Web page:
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James Harden's skepticism toward the Houston Rockets is justified. His best offensive teammate, Russell Westbrook, is now a Washington Wizard, and his best defensive teammate, Robert Covington, is now a Portland Trail Blazer. A second-round thrashing at the hands of the Lakers led Harden to the reasonable conclusion that he needed to play for a better team this season in order to compete with them. Teams that lose their second- and third-best players tend to get worse. So as their replacements prepared for the season, Harden spent the opening portion of training camp angling for a trade away from them. 

That request is still very much active, but it hasn't been granted at least in part because of Houston's apparent optimism. The Rockets want to give it one more go with Harden. They believe the roster they've constructed can soften his stance, if not change his mind entirely. The long road to doing so relied on increasing the talent base through somewhat unconventional means. For all of the good Daryl Morey did, he left a bare cupboard.

Lacking the assets to surround Harden with sure things, Houston pivoted into home-run swings on the sort of players less desperate teams could afford to avoid. Christian Wood got three times as many millions of dollars ($42 million) as he has career starts (14). John Wall is coming off of a torn Achilles. That's old news for DeMarcus Cousins, who made a full recovery from that injury only to tear a quad and an ACL. 

The risk was calculated. Miss on one and Houston's contention window closes. Miss on all three and the Rockets are praying for ping pong balls. But hit on all three, and the talent gap between Houston and the top of the Western Conference shrinks. The jury is still out on Wood. He sat out the preseason opener, a dominant 125-104 win over the Chicago Bulls, but the early returns on Wall and Cousins are about as encouraging as the Rockets could have asked for. Flashes of Wall's old speed came as quickly as the opening possession. 

Cousins got in on the fun as well. He's hardly fleet of foot at this stage, but his effort and awareness were apparent early on as well.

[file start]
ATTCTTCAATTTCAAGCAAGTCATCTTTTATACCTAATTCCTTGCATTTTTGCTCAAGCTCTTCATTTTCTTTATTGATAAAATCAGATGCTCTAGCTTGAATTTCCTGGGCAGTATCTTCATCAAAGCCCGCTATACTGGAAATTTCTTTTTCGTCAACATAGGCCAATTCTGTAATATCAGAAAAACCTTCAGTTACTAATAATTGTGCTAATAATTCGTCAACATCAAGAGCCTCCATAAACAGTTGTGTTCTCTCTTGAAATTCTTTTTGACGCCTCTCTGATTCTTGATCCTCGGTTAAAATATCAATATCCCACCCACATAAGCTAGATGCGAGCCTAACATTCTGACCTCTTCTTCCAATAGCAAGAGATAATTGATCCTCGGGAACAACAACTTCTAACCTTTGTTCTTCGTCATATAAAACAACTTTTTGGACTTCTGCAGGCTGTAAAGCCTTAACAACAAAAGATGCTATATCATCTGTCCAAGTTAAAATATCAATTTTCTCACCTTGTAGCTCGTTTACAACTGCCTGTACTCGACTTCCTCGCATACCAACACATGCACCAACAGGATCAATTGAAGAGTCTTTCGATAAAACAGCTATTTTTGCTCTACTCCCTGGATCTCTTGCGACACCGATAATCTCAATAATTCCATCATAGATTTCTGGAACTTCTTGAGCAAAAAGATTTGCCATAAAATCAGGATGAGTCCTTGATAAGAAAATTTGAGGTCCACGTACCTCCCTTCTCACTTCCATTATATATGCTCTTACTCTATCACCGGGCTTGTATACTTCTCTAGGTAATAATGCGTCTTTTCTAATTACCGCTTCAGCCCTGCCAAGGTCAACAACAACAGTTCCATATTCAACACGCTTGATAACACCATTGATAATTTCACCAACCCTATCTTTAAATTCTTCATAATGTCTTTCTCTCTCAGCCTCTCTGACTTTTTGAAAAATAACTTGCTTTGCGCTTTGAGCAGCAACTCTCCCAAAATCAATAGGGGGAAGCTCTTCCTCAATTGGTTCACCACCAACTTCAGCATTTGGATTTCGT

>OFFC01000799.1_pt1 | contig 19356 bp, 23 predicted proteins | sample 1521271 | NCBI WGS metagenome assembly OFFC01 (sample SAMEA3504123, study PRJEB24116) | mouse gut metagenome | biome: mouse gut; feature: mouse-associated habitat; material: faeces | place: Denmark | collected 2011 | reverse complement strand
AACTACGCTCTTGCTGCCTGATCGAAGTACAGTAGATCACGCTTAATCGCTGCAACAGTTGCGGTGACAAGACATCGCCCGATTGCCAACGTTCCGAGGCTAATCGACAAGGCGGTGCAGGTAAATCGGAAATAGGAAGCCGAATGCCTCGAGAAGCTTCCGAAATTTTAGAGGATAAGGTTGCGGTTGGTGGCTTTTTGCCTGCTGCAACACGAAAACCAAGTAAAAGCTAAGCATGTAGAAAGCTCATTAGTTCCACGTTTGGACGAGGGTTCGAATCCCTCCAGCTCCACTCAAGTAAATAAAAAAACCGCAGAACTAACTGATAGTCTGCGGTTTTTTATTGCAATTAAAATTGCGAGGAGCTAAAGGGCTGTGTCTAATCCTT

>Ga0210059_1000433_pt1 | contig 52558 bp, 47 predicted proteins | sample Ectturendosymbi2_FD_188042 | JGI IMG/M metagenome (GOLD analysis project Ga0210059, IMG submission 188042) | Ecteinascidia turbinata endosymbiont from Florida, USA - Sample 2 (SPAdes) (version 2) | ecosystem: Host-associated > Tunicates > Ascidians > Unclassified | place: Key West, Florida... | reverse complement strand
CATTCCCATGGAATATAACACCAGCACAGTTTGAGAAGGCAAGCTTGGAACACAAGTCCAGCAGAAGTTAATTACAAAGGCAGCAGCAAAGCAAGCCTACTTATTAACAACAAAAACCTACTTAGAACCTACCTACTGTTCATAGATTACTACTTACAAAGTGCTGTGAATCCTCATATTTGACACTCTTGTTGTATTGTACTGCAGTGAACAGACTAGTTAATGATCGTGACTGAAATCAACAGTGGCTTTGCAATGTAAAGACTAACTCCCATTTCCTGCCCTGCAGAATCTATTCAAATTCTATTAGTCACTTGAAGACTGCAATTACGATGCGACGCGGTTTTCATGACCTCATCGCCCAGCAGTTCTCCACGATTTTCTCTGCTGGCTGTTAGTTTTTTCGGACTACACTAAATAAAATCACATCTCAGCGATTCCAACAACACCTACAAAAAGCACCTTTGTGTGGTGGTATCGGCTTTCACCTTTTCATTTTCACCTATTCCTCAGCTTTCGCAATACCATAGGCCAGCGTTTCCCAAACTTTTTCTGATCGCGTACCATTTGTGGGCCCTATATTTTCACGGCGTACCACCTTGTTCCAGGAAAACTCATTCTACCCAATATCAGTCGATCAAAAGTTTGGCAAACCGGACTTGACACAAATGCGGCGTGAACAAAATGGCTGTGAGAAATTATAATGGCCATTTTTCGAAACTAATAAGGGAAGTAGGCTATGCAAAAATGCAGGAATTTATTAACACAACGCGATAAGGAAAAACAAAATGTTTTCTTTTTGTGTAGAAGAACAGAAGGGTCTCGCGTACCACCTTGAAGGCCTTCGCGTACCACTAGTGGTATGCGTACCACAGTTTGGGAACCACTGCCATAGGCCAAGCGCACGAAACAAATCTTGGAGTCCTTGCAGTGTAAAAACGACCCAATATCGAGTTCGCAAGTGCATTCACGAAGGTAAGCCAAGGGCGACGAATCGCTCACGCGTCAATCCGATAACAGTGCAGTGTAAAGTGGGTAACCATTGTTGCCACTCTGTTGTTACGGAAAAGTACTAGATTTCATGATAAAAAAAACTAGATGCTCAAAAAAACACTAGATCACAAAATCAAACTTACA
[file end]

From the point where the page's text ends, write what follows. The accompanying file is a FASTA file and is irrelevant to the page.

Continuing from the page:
And, yes, the chemistry they developed as Kentucky teammates a decade ago was on display as well. 

It's the preseason. Take it with several thousand grains of salt. Neither Wall nor Cousins is their old self physically yet. They might never get back there. But they combined for 27 points, 11 assists and 10 rebounds on nearly 65 percent shooting in only 34 minutes. The more impressive numbers came for Houston as a team.

Houston's 3-point identity certainly seemed intact. The 24 3-pointers the Rockets made fell one short of last season's high, but the way those shots came suggests a diversified offense. The Rockets averaged 21.6 assists per game last season. They had 22 through three quarters on Friday, relying on the sort of ball movement and half-court pace that Harden's offenses have eschewed in recent years. Harden's absence enabled that style, but his presence doesn't necessarily destroy it. The coach (Mike D'Antoni) and general manager (Morey) who built it are gone. Harden would have to change for Kevin Durant and Kyrie Irving. He seems decidedly less enthused about doing so for Wall and Cousins. 

But it's not as though trade demands have never been defused. Kobe Bryant spent the entire 2007 offseason begging for a deal. He wound up reaching the 2008 NBA Finals as a Laker. Gregg Popovich managed to talk LaMarcus Aldridge into three more seasons (and counting) in San Antonio after his 2017 request. These situations are fluid. A more promising present in Houston might open Harden to the idea of a future there. 

That future doesn't have to last forever. It doesn't even have to last this entire season. But Harden's actions over the past several weeks suggested a complete disinterest in ever again playing for the Rockets. Tonight's stellar performance was a step toward changing that, to getting their former MVP to at least give this group a chance. The players who did suit up still hope he's open to the idea. 

"Hopefully this game tonight let them know what kind of movement we're in, and what kind of team we could be," Wall said of Harden and Houston's other major absence, P.J. Tucker.

The benefits of that promise extend beyond Houston's on-court prospects. It creates leverage. The more open Harden acts towards remaining in Houston, the more the Rockets can extract from possible trade suitors. The happier he is, the better he plays, and the better he plays, the more valuable he becomes. If nothing else, a better team buys Houston time to negotiate. That is time they didn't seem to have a week ago. 

The roster remains flawed. With Covington gone, a below-average defense is imminent. We're one preseason game into a long season. Wall might get hurt again. Cousins' history suggests he probably will. A good chunk of the roster beyond Harden hasn't even taken the floor yet. But if Harden was watching Friday, he saw a roster far more suited to his skill set than he could have expected, one with the shooting to which he has become accustomed along with extra dashes of the ball-handling, passing and raw talent he'd need to make any sort of run in the Western Conference. That might not last. It might not change his mind. But it was the best outcome Houston could have hoped for out of an otherwise meaningless game.